Our intrepid intern just went through quarantine. This was her experience.
Through the flood of hot air and the sea of passengers, I can see airport personnel lining the gauntlet. I try not to think of the oppressive heat before they test my temperature.
The hallway is long, and the staff watch our every step as if ready to pounce on anyone daring enough to cough.
Soon, a mass of blue plastic chairs pop up on the horizon like unmarked graves. The staff get ready to descend on us with their questions.
They move down the column of chairs one by one, handing out tags to those of us staying at an Alternative State Quarantine and sifting through our documents. Various languages echo in the otherwise empty hall.
A small Thai lady, reacting to the impatience of the passengers, barks out a harsh admonishment. The men cower.
Row by row, we are led up to the temperature checkpoint. Those of us with temperatures higher than 37˚C are immediately taken to a separate area to cool down. I sit for 40 minutes before I realize that I had damned myself by being honest and admitting to a cough on my form. Only God knows what the future will hold for me now.
Immigration officers swoop in to take our documents and photograph them with their iPhone Xs. They travel in pairs and work through our ranks as slowly as they please. I am taken to get a Covid-19 test along with six others.
The test brings tears to my eyes. I was not aware that my nasal cavity extended so far back into my head. Perhaps feeling sorry for our aimless waiting, they bring food and water for us to scarf down. The spice burns after so long in Japan.
Ambulances from various hospitals come to pick us up and our group diminishes until I am the only one left. Five hours after I land, I am eventually escorted to the ambulance and almost immediately fall asleep.
I have to say there is something vaguely unsettling about having everything disinfected and cleaned after you have touched it.
After receiving confirmation that I would not be upping Thailand’s Covid-19 numbers, I am told to pack up from Samitivej and get in a van headed for the Movenpick Hotel.
Following a well practiced run-through of what I should be expecting during my quarantine and what services they provide at the hotel, I am led to my room. The room is huge and perfectly fills out my K-drama heiress fantasies.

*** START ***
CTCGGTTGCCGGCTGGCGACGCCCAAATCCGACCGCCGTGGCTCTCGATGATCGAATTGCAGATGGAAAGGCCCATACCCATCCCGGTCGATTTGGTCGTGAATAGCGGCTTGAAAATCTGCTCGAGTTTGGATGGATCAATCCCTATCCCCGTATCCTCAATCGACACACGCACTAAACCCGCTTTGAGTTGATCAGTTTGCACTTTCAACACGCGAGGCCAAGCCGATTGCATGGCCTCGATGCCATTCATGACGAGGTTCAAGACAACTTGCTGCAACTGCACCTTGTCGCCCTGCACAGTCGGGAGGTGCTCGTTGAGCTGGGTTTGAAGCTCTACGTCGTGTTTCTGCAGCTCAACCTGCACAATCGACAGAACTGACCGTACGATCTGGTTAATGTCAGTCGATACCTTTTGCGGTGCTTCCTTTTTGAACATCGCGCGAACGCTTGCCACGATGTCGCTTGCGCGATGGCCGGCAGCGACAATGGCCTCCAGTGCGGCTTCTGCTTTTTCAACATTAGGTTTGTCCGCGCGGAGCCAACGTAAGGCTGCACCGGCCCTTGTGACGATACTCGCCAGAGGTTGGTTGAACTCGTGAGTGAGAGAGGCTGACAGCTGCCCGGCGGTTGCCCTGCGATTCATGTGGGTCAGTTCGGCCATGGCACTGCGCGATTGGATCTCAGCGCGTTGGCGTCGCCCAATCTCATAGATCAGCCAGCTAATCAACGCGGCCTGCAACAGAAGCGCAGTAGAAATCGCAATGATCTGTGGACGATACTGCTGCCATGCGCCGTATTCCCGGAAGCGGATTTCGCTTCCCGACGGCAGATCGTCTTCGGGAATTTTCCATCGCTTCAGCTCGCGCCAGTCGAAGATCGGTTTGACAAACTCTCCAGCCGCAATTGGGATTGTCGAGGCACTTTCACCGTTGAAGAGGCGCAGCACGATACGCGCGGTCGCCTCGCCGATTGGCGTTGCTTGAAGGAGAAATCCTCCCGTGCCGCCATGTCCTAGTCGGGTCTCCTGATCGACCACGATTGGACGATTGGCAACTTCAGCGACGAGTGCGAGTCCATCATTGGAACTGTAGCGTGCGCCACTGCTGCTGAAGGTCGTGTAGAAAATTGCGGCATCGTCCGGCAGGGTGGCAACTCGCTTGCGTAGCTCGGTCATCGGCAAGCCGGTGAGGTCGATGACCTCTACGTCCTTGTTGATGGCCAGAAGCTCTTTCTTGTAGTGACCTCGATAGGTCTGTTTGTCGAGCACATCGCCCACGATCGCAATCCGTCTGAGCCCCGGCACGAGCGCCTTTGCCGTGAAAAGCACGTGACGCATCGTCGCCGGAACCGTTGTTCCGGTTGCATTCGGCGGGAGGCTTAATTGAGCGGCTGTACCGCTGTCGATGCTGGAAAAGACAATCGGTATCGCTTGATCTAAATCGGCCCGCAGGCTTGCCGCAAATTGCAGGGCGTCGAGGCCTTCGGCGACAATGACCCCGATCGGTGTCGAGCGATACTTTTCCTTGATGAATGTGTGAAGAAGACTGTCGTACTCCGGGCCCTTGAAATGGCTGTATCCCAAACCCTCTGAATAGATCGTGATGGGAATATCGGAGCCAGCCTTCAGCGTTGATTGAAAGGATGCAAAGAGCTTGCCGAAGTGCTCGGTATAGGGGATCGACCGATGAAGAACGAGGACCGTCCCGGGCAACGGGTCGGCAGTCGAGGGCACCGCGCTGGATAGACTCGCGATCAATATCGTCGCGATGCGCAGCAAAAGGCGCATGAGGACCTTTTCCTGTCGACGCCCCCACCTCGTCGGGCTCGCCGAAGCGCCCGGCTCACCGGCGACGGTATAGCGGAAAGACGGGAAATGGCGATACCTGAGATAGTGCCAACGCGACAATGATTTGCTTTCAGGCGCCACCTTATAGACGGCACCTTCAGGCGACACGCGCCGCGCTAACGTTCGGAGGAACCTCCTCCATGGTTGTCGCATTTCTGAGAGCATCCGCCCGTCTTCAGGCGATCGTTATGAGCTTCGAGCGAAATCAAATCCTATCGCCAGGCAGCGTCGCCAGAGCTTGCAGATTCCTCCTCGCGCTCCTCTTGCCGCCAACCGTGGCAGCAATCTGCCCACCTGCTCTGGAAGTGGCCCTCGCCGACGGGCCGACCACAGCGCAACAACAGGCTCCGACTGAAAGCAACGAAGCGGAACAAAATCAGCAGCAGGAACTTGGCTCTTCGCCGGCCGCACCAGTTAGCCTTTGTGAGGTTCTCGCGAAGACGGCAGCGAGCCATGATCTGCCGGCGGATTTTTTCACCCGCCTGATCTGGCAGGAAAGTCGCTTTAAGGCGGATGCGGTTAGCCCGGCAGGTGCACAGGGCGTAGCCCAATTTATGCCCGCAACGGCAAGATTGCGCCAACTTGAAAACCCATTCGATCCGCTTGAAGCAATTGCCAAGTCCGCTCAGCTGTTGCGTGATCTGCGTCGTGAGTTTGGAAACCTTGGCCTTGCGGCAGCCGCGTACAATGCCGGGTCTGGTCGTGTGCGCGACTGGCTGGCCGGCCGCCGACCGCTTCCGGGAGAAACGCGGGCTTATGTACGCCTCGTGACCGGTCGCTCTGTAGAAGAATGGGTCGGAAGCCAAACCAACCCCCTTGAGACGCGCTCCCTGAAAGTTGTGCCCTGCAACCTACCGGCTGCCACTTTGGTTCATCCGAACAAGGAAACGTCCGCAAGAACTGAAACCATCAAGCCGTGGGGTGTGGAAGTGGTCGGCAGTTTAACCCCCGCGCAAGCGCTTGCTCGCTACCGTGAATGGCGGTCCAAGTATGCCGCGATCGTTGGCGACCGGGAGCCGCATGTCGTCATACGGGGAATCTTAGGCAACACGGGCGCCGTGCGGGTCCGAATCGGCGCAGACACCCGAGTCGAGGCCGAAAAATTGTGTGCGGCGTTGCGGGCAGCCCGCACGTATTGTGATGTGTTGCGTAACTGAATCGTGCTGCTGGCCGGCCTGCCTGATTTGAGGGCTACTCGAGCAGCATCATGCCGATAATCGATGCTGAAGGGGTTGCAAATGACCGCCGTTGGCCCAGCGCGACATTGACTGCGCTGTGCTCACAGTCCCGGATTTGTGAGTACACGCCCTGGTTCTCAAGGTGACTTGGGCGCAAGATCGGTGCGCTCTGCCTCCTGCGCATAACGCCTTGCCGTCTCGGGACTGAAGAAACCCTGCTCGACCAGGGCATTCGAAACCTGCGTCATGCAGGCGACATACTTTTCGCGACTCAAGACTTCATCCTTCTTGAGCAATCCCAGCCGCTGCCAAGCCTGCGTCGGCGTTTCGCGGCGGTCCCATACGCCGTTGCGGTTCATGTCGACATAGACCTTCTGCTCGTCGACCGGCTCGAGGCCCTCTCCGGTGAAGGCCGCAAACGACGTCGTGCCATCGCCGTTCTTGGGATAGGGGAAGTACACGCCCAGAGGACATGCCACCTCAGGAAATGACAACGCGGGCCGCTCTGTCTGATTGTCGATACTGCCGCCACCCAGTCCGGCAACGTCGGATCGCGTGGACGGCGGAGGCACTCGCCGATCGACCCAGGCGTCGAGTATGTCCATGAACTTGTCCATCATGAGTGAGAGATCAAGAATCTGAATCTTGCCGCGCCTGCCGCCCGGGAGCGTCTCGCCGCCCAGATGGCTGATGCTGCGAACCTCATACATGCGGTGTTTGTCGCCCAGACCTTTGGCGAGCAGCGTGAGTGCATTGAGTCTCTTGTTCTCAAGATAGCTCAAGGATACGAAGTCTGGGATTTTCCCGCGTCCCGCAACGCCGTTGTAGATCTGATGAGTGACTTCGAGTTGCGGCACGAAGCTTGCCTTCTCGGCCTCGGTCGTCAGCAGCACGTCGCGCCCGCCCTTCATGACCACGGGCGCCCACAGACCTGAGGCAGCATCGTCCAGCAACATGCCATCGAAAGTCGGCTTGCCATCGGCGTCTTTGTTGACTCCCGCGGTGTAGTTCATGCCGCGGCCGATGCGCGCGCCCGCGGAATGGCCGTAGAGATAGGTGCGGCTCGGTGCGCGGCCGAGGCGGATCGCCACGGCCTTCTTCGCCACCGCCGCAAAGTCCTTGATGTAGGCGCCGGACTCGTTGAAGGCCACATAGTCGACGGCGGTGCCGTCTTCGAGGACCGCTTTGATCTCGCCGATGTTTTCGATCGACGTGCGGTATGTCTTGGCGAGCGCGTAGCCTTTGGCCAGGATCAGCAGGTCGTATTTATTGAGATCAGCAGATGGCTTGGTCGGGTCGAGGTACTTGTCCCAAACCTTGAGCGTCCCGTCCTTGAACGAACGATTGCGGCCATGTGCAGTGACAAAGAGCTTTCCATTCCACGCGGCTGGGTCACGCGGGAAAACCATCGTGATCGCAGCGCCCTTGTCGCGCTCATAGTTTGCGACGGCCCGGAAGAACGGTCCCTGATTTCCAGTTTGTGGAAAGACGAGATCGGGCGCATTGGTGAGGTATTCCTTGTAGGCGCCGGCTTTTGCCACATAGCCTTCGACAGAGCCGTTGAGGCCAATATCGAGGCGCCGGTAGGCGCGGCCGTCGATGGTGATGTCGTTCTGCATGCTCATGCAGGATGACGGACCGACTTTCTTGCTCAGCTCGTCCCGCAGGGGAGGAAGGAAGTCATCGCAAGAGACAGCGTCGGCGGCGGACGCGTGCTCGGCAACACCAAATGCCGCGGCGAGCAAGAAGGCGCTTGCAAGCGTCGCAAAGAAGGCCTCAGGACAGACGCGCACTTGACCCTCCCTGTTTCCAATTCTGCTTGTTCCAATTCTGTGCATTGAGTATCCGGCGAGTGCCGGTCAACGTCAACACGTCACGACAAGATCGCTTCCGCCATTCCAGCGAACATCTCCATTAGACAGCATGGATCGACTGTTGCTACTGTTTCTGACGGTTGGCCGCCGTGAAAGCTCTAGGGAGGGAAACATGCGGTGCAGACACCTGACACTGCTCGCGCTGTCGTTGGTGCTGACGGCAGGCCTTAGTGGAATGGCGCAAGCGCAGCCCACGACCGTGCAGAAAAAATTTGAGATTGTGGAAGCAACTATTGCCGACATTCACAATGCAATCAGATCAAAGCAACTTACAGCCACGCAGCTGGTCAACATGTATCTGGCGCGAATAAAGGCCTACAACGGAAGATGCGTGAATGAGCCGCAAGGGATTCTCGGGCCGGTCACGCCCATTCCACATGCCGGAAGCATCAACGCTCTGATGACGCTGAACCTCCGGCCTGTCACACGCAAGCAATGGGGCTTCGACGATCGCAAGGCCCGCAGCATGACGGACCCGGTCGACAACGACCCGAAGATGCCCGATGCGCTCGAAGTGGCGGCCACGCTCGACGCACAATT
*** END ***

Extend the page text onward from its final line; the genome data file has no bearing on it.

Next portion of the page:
Apparently I can go out into the garden. I would go but I need to book ahead by a day. I also need to wear slippers between my room and the garden because Movenpick has something against shoes.
I don’t know how I spent 10 hours doing nothing but it felt like four and I was alternating between my phone and Netflix.
I tried watching TV. Turns out, people my age don’t really need cable when we have handheld devices and I don’t need 50 different news channels to browse through.
I gave up and asked room service not only for snacks but for their signature carrot cake, too. I regret nothing.
I realize that my whole life has been leading up to these two weeks, isolating in an exceptional state quarantine hotel. I am never forced to leave my living area and I am fed adequately. The food tastes fine and I can order cake from the Rim Khlong cafe. I feel like a very well pampered house cat, which is exactly my dream in life.
I barely remember what life was like before I came into this hotel. The outside world is an illusion. I am the god of this space.
The only notable thing to happen today was that I had my room cleaned again. By now, I know the drill. I am asked to leave my room to enter a separate, smaller room where I wait for the very nice room cleaning ladies to knock on the door and tell me that they are done and pretend they aren’t disgusted with whatever I had lying around.
I’m getting the hang of having to throw everything that came with my meal into a red garbage bag and just leaving it outside my room. Dishes? Who’s she?
Time for my last Covid test. Thanks to my unexpected airport test, this will be my third one. I just need to make my way down to the lobby into a special room where the nurse completely ignores me because she’s set up outside on the balcony. You do you, boo.
I have discovered an allergy. I have also discovered that people get alarmed when you have bright red hives all over your body. Also, I’m being transferred to Samitivej Hospital.
Hospital food isn’t half bad.
I really like the hospital clothes. They’re weirdly comfortable and easy to put on. If I was unafraid of the consequences, I would steal them. They would be the only clothes I wear.
Is it bad to lie when someone asks you if you’re relieved to be free of quarantine?
By Kanicha Nualkhair